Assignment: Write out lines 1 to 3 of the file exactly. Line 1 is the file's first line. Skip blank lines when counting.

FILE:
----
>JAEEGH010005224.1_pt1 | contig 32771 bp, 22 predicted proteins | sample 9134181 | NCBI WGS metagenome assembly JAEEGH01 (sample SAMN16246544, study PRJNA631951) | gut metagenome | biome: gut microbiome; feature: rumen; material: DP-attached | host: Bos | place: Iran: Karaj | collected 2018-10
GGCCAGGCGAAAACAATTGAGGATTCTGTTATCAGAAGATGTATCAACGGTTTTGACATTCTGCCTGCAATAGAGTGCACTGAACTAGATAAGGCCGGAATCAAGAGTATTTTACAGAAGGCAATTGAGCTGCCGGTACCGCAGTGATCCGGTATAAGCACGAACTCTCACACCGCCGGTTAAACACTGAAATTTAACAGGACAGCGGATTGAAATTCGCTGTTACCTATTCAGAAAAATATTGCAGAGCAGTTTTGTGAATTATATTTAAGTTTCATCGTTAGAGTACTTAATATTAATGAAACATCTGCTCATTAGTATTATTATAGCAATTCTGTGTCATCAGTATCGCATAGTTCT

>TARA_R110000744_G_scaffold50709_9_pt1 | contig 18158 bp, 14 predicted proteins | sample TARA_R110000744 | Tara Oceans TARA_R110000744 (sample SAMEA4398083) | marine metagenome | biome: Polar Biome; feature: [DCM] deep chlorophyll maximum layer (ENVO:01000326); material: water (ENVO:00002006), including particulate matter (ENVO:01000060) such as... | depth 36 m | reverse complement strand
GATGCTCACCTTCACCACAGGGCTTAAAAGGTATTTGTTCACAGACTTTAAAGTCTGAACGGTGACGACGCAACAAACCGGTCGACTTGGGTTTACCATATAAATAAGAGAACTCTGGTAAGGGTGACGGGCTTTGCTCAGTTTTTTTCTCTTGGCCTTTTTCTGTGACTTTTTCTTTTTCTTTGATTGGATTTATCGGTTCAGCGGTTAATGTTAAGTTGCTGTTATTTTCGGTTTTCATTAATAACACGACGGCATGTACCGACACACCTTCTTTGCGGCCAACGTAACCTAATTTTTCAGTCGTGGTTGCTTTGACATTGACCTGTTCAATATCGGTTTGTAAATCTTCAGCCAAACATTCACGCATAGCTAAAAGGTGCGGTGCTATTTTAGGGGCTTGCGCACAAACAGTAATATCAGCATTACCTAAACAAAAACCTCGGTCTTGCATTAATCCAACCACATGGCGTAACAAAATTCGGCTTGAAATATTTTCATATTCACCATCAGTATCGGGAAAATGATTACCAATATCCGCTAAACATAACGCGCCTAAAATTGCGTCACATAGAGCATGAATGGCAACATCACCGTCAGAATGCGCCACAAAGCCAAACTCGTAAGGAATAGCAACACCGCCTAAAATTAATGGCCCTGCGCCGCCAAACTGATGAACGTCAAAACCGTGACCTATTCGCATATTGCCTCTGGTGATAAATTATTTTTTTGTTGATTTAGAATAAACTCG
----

>JAEEGH010005224.1_pt1 | contig 32771 bp, 22 predicted proteins | sample 9134181 | NCBI WGS metagenome assembly JAEEGH01 (sample SAMN16246544, study PRJNA631951) | gut metagenome | biome: gut microbiome; feature: rumen; material: DP-attached | host: Bos | place: Iran: Karaj | collected 2018-10
GGCCAGGCGAAAACAATTGAGGATTCTGTTATCAGAAGATGTATCAACGGTTTTGACATTCTGCCTGCAATAGAGTGCACTGAACTAGATAAGGCCGGAATCAAGAGTATTTTACAGAAGGCAATTGAGCTGCCGGTACCGCAGTGATCCGGTATAAGCACGAACTCTCACACCGCCGGTTAAACACTGAAATTTAACAGGACAGCGGATTGAAATTCGCTGTTACCTATTCAGAAAAATATTGCAGAGCAGTTTTGTGAATTATATTTAAGTTTCATCGTTAGAGTACTTAATATTAATGAAACATCTGCTCATTAGTATTATTATAGCAATTCTGTGTCATCAGTATCGCATAGTTCT

>TARA_R110000744_G_scaffold50709_9_pt1 | contig 18158 bp, 14 predicted proteins | sample TARA_R110000744 | Tara Oceans TARA_R110000744 (sample SAMEA4398083) | marine metagenome | biome: Polar Biome; feature: [DCM] deep chlorophyll maximum layer (ENVO:01000326); material: water (ENVO:00002006), including particulate matter (ENVO:01000060) such as... | depth 36 m | reverse complement strand